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Wednesday, 27 June 2012


Click here for the 'Seeds of Eaden' seed shop

What is the difference between a chicken and a hen?

All hens are chickens, but not all chickens are hens. The term chicken refers to the breed, and is used for both male and female birds. 

A hen is an adult female chicken.  Young hens are called pullets. Hens have a less flamboyant plumage than their male counterparts and lay eggs.

A male chicken is called a rooster, or cockerel when juvenile. Castrated roosters are called capons. Roosters can normally be differentiated from hens by their striking plumage, marked by long flowing tails and bright pointed feathers on their necks.

Monday, 25 June 2012


Click here for the 'Seeds of Eaden' seed shop

This chocolate sponge cake is ideal for all occasions.  It is simple to make and tastes divine.

200 g/7 oz caster sugar
200 g/7 oz self raising flour
1 tea spoon baking powder
4 medium eggs
200 g margarine
150 g cocoa powder
2 tablespoons milk

For the filling:
300 ml double cream

Heat the oven to 190 degrees/gas mark 5.  Grease two cake tins and line with baking paper.

Place the margarine and sugar into a bowl and cream together until smooth.  Add the eggs, flour, baking powder, milk and cocoa powder and mix thoroughly. Divide the mixture evenly into the cake tins and place in the oven for 20 minutes. Cook until the cake springs back when lightly pressed.  Allow to cool on a wire rack.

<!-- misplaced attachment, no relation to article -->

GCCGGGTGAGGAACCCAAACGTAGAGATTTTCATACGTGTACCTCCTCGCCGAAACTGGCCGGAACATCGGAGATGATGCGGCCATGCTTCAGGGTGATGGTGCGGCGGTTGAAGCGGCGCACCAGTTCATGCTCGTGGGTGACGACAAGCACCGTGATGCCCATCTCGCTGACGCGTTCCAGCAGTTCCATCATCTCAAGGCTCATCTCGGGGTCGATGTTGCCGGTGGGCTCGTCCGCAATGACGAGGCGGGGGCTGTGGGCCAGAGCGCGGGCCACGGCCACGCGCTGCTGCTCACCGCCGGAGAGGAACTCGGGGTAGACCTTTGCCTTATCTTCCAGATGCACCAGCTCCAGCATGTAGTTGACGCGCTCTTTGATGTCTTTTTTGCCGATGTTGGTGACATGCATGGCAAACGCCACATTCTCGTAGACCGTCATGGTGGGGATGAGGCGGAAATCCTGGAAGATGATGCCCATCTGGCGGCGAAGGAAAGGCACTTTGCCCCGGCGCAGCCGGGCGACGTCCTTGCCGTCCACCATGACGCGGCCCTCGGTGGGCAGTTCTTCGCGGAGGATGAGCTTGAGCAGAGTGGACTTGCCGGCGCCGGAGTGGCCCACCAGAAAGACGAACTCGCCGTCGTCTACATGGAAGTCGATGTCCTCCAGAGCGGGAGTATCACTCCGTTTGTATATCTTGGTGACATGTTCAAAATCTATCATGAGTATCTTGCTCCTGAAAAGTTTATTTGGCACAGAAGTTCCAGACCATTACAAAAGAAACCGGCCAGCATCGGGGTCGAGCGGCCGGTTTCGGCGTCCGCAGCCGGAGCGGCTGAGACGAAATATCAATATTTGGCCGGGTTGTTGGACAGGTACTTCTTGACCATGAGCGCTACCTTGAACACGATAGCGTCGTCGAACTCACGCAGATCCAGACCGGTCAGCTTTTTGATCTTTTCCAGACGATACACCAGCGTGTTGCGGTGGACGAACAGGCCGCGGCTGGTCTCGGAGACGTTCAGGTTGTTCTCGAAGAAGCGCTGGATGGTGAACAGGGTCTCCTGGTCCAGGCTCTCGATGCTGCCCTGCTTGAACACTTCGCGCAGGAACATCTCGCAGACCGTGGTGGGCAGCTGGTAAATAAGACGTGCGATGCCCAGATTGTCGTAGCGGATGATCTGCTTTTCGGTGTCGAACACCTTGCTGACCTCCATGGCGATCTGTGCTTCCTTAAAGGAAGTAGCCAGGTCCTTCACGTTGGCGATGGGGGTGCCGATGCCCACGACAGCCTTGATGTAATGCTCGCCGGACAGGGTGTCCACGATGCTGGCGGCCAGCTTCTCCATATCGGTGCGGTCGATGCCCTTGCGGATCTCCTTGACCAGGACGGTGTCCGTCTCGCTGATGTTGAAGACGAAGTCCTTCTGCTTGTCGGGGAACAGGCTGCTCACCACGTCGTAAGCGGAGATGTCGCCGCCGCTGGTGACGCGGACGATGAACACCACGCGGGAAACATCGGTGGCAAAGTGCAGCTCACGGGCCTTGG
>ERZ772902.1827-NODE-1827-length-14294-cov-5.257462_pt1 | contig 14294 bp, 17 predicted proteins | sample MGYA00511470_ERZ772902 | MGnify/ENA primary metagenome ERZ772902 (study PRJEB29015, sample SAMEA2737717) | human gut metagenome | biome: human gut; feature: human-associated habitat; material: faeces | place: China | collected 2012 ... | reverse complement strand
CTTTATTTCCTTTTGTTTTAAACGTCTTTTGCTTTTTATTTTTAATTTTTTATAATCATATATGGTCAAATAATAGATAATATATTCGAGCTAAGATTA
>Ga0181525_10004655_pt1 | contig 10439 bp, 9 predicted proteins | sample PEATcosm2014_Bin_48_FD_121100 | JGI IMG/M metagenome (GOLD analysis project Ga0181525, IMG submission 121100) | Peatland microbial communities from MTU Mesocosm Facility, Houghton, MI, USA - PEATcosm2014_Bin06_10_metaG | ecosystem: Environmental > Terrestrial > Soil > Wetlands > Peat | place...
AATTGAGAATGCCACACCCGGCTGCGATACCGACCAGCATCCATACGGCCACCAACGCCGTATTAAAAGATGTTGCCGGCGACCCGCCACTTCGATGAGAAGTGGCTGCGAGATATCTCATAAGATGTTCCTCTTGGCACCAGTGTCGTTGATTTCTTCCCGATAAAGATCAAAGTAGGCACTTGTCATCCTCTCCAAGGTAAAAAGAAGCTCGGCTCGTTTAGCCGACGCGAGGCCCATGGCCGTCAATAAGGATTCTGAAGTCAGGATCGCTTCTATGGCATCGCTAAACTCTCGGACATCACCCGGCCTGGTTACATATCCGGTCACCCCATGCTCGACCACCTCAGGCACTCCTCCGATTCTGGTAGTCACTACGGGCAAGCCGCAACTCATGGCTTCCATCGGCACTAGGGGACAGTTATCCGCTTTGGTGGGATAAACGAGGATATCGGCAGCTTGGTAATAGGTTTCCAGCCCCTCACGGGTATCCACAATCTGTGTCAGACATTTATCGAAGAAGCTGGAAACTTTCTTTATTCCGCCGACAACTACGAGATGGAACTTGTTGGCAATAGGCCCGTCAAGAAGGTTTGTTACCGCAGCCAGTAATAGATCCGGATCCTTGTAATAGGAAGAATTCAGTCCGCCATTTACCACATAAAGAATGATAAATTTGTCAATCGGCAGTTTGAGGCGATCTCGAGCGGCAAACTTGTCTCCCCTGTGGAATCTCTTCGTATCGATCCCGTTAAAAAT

To prepare the filling, whisk the cream until thick and stiff. Spread the cream onto the top of one of the sponges and sandwich together. 

Saturday, 23 June 2012


This gateau is delicious and looks impressive.  Its simple to make and tastes divine.  
Serves 10.

340 g/12 oz caster sugar
220 g/8 oz self raising flour
6 medium eggs
350 g butter
200 g cocoa powder
600 ml double cream
2 cans cherries in syrup
2 table spoon kirsch
200 g dark chocolate
50 g dark chocolate shavings

Heat the oven to 190 degrees/gas mark 5.  Grease a large 8" cake tin and line with baking paper.

Place the butter and sugar into a bowl and cream together until smooth.  Add the eggs to the mixture.  Fold in the flour and cocoa powder and mix thoroughly. 

Pour the mixture evenly into the cake tin and place in the oven for 35-40 minutes. Cook until the cake springs back when lightly pressed and a skewer comes out clean when inserted into the centre of the cake.  Allow to cool on a wire rack.